Then, we bike to Dutch Palace and the Synagogue and take in all great history here. One thing that will stand out after biking through Fort Kochi is the thirst and we can quench our thirsts with a sweet, cardamom lassi from the Gujarati community corner. By evening, we cycle to the beach and catch a glorious sunset as we relax our weary legs. Afterwards, we can ride some more.
Riding during the night is one of my favorite pastimes, especially in the brightly lit streets of Mattancherry where you can find people walking, shopping and chatting till midnight.
We ride to the Konkani community corner and savor delicious homemade dosas and idlis with hot, spicy chutney and a refreshing tea.
I’ll head off on a ride on that note for now. I will continue from Fort Kochi in the next post of this series where I will take you to countryside trails that surround the famous backwaters of Kerala.
Art of Bicycle Trips (ABT) has been offering bicycle trips in Kerala directly to visitors since 2012-13. Back then, there were no Indian companies offering day tours or classic tours for visitors who wished to cycle here in India.
Today, one can choose from many options from a number of operators who run tours in Kerala. If you are considering the cycle tour operators available in Kerala today, we suggest that you be highly aware of one other company with offerings similar to ours.
Our experience has shown that the person who owns and runs this one particular bicycle trips company in Kerala, got his start by stealthily using intellectual and digital property that belongs to Art of Bicycle Trips. The said former ABT guide exploited the goodwill in the industry for our company to further his own agenda and continues to use ABT property and imitates our every move to this day.
Imitation might be a form of flattery but we hope you watch out when it comes to choosing your cycle tour operator in Kerala, because as the American jazz musician, Wynton Marsalis would put it, “Ethics are more important than laws.”
ABT Trip Leaders Poonacha and Kamalpreet cycled 700 kilometers in 6 days across Rajasthan in 2014-15. From the beautiful valleys of Aravallis in Udaipur to the sand dunes of the Thar Desert in Osian, it was a journey in which new landscapes unfolded each day like layers of a rich, complex story. Avoiding major highways and travelling only along little known back roads, they encountered facets of Rajasthan that only a bicycle journey can reveal. The high point of the trip however was the little desert town of Osian.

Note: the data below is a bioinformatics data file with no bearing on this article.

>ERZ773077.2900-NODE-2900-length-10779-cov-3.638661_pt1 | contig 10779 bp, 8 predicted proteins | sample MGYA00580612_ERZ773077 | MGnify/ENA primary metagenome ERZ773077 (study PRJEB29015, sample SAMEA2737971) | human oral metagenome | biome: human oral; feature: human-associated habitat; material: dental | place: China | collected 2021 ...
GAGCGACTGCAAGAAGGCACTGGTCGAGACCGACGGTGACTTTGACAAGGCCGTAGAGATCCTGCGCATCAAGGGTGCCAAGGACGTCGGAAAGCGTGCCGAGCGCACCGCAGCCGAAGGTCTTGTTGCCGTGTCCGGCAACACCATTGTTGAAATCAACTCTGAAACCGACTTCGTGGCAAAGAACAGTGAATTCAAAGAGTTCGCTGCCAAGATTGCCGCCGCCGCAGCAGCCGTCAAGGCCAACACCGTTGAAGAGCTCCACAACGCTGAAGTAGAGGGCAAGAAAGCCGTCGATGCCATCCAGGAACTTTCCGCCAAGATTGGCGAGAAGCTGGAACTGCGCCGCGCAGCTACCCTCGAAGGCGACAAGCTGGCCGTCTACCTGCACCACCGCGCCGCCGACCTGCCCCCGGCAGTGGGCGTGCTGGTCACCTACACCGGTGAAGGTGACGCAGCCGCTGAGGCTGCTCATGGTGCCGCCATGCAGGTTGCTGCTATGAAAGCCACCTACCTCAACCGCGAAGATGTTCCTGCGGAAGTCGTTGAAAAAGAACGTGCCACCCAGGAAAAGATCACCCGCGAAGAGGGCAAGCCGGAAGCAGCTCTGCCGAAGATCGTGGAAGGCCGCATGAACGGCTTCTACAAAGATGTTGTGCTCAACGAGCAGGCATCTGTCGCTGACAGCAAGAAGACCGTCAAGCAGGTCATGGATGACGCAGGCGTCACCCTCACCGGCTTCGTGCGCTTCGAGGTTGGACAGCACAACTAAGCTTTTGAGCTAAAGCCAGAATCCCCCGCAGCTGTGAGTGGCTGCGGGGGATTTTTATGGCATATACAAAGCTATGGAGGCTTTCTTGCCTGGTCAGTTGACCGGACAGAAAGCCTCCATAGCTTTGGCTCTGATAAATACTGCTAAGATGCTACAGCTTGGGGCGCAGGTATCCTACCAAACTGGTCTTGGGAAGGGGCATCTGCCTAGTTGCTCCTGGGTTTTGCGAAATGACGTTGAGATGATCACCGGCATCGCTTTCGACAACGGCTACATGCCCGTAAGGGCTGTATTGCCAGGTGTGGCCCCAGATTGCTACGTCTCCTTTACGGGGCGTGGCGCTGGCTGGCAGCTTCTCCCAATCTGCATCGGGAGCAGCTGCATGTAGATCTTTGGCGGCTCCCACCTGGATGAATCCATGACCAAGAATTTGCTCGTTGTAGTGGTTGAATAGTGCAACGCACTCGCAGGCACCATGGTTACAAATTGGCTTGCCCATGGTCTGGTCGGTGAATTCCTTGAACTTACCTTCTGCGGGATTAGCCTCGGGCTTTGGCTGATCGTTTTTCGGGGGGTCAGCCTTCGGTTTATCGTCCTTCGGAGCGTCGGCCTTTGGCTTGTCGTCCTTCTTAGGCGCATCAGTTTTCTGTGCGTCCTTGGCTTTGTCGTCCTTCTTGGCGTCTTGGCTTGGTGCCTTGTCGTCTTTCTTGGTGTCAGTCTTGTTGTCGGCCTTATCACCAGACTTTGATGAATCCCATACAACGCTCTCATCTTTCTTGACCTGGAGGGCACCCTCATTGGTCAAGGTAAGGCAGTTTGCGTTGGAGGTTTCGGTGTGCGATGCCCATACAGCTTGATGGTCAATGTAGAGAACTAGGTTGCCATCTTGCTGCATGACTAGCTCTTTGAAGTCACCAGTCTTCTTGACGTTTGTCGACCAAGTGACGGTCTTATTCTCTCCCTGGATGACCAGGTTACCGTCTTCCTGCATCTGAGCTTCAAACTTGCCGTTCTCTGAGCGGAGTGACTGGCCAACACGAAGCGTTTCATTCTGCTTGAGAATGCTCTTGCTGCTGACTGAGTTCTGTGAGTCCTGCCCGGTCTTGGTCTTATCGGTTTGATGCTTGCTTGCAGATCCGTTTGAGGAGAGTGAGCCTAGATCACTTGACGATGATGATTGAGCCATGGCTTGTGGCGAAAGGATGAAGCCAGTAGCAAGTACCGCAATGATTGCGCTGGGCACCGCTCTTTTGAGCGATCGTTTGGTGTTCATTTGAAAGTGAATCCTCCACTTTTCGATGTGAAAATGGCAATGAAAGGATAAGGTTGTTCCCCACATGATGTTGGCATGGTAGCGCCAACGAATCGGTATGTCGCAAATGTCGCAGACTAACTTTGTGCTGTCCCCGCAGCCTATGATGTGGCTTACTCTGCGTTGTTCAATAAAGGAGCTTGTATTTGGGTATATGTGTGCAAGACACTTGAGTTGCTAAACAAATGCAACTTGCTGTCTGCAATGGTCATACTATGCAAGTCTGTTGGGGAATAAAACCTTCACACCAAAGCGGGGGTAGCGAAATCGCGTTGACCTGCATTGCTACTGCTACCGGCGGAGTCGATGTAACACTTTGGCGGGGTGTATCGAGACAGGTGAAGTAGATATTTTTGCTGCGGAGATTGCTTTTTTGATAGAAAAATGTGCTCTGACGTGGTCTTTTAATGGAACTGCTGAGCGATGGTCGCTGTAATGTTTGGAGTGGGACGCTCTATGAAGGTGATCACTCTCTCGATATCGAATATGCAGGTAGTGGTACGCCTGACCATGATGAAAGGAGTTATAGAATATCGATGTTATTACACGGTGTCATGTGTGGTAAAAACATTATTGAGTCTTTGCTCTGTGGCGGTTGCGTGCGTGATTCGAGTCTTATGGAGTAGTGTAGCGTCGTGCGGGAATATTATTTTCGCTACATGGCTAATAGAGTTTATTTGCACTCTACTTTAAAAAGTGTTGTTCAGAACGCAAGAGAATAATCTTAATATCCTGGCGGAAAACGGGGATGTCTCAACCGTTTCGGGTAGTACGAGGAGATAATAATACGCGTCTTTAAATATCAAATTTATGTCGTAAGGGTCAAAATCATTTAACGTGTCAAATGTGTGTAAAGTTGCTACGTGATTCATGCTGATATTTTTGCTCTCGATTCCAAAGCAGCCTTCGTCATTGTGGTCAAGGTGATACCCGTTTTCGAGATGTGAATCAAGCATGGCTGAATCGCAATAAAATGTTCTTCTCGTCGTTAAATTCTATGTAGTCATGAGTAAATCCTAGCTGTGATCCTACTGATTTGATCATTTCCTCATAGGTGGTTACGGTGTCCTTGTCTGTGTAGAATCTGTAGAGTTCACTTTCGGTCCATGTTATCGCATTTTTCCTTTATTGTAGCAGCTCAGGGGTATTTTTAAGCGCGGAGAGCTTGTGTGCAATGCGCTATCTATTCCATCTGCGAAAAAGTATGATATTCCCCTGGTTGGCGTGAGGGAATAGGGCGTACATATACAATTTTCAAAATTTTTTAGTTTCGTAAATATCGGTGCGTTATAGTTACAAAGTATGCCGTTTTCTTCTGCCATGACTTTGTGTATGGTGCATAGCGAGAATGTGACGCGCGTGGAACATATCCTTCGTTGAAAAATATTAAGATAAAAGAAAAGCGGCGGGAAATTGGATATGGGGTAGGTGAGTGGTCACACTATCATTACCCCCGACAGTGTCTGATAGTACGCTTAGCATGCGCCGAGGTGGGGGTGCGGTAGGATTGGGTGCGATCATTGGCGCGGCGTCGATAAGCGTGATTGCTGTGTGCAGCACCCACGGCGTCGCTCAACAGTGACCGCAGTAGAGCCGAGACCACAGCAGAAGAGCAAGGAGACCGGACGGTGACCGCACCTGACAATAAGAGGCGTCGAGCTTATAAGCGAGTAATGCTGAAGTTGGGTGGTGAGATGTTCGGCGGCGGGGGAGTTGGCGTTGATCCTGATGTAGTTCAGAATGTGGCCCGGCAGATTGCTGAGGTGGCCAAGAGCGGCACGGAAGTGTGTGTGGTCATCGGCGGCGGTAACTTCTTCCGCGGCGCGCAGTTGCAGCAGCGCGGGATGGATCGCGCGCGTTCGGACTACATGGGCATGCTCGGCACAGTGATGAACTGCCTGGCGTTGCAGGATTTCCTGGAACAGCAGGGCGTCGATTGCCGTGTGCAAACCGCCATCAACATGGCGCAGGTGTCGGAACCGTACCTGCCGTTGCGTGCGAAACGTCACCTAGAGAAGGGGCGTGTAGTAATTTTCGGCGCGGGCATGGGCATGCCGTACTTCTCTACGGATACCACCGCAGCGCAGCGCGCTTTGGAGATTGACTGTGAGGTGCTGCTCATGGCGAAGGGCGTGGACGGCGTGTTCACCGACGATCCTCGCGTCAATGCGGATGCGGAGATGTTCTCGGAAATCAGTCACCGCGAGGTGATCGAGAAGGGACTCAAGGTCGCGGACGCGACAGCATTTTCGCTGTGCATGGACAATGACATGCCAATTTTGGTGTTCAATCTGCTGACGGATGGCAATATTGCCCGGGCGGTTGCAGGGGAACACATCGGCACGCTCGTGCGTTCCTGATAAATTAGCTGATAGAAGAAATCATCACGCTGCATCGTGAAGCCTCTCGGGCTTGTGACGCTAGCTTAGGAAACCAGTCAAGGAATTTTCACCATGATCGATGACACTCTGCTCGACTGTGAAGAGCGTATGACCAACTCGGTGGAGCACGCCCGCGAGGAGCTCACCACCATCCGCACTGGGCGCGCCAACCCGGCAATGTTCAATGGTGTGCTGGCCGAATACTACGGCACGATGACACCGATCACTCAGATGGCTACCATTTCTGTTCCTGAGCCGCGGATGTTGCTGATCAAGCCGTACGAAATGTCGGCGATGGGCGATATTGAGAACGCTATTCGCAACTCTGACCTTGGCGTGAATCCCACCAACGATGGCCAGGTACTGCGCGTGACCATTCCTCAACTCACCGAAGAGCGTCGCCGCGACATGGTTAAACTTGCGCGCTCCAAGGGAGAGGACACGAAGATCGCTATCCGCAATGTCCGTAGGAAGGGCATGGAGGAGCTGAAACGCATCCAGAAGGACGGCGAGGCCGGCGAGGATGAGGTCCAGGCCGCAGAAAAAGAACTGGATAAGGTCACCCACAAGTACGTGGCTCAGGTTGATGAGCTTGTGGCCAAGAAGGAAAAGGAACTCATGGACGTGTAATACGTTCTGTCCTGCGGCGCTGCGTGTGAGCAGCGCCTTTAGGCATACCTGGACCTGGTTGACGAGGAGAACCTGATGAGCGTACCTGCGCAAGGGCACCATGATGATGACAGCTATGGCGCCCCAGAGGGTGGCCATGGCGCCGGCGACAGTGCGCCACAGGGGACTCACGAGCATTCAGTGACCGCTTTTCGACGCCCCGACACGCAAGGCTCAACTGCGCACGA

As you start riding from Jodhpur, the terrain is flat. The roads are excellent though, the kind of surface you want to let rip on, burn some rubber, push down hard on those pedals. You can see the countryside getting drier as you move on. The Bluebull or the Neelgai is a common sighting in these parts. Considered the largest member of the antelope family, the male has a slightly bluish tint to its body and hence the name. The female is brown in color and resembles a cow more than an antelope. Blackbucks are not uncommon either. And if you’re lucky, you just might spot a Chinkara, also called the Indian gazelle. Extremely shy and hard to spot, the Chinkara is easily the most graceful of the antelopes. Seen here below is a female Asian Antelope a.k.a. Nilgai i.e., Blue Bull.
Osian is 70kms North West of Jodhpur. While Jodhpur city sits on the edge of the Thar desert, Osian is where the Thar proper begins. Approaching from the east, Osian is where a traveler would get a first view of the sand dunes characteristic of the Thar desert.
Osian is a sleepy little hamlet lost in the Thar desert.The sort of town you’d see in a Clint Eastwood movie or a Spaghetti Western, a town where nothing ever happens, until a mysterious man with a haunted past walks in one day with a gun slung over his shoulder. But this nondescript place hides the rich history of this ancient town. Like the anecdotal mystery man, Osian has it’s own past, at once both beautiful and terrible. It is a place with more history packed into its few square miles than many nations in the modern world!